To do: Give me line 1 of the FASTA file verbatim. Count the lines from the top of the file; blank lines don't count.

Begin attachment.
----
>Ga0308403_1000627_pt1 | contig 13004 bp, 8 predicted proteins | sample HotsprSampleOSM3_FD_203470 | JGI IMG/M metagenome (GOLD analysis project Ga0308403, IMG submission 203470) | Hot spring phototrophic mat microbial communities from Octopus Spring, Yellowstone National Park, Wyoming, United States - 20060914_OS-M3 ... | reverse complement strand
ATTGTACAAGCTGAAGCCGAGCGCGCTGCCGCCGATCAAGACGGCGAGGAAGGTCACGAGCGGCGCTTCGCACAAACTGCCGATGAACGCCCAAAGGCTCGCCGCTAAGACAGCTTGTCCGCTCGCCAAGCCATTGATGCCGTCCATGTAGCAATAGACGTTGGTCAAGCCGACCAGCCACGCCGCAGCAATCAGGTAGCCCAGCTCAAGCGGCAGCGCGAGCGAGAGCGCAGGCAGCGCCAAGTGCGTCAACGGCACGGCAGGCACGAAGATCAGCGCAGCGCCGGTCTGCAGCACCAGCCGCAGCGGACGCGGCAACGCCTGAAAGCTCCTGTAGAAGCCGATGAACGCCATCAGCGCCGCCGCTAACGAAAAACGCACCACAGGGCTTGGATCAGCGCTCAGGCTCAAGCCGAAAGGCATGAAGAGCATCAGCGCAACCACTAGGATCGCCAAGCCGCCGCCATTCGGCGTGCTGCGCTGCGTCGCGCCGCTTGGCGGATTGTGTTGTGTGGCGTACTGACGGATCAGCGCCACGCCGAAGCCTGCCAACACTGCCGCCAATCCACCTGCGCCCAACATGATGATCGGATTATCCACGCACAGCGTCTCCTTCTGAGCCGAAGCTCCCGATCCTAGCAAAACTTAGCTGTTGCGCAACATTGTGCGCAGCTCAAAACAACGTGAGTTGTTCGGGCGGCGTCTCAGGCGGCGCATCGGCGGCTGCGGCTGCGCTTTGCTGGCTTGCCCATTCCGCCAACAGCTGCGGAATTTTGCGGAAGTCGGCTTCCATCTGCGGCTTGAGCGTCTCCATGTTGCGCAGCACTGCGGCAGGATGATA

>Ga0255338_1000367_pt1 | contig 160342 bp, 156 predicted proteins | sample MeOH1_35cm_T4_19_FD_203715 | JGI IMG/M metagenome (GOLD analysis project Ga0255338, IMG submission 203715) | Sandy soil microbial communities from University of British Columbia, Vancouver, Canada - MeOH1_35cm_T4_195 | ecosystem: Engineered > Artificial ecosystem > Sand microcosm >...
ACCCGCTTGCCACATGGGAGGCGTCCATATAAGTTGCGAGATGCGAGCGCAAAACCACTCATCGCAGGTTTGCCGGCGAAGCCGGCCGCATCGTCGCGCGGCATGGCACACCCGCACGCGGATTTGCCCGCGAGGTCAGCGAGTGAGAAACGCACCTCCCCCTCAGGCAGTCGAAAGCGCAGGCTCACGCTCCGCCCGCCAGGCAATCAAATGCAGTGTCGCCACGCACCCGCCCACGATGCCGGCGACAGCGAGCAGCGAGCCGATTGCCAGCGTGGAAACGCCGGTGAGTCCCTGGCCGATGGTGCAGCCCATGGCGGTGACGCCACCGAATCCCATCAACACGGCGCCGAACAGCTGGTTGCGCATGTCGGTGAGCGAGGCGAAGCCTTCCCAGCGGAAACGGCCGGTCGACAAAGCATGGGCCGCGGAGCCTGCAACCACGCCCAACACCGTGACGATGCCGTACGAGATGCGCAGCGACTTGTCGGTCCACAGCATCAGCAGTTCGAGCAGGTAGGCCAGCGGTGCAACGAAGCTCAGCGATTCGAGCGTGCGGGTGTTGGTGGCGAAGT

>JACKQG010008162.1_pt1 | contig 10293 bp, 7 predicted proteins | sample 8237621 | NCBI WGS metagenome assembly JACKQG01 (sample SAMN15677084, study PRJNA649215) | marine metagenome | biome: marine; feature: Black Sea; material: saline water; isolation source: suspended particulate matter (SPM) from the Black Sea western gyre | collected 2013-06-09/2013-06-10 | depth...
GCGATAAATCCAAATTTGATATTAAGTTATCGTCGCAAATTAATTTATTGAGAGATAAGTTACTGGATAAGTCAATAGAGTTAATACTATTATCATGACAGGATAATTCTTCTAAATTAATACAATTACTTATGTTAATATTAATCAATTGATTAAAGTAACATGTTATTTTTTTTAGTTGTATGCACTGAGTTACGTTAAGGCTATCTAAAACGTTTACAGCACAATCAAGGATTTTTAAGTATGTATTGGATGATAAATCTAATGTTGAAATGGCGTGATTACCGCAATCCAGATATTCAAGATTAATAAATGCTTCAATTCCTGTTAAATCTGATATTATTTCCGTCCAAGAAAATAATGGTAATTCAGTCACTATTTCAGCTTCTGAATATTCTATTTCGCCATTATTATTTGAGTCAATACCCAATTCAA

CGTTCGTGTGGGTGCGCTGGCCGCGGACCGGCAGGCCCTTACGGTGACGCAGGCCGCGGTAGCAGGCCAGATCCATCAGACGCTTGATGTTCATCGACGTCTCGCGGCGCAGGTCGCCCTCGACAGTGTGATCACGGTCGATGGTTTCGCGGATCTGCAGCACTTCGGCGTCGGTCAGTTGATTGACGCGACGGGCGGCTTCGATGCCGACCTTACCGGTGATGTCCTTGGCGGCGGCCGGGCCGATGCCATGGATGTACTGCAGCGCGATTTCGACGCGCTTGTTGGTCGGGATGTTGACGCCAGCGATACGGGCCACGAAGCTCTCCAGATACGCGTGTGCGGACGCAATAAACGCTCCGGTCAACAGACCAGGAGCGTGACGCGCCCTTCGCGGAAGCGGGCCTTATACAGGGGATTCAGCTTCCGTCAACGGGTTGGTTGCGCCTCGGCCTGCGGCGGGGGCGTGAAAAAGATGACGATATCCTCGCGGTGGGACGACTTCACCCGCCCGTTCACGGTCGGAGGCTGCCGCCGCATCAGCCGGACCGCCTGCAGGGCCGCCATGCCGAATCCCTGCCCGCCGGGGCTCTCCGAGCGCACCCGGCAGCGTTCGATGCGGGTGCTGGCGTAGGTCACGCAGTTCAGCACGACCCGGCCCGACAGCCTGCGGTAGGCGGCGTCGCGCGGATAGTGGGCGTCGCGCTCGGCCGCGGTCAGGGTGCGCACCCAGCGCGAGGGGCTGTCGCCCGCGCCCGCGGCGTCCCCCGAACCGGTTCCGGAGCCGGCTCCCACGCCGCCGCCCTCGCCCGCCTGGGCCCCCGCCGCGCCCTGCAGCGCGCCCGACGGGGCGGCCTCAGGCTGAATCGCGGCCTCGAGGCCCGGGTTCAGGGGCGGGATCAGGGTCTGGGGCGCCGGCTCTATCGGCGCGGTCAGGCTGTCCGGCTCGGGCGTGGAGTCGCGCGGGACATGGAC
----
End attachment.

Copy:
>Ga0308403_1000627_pt1 | contig 13004 bp, 8 predicted proteins | sample HotsprSampleOSM3_FD_203470 | JGI IMG/M metagenome (GOLD analysis project Ga0308403, IMG submission 203470) | Hot spring phototrophic mat microbial communities from Octopus Spring, Yellowstone National Park, Wyoming, United States - 20060914_OS-M3 ... | reverse complement strand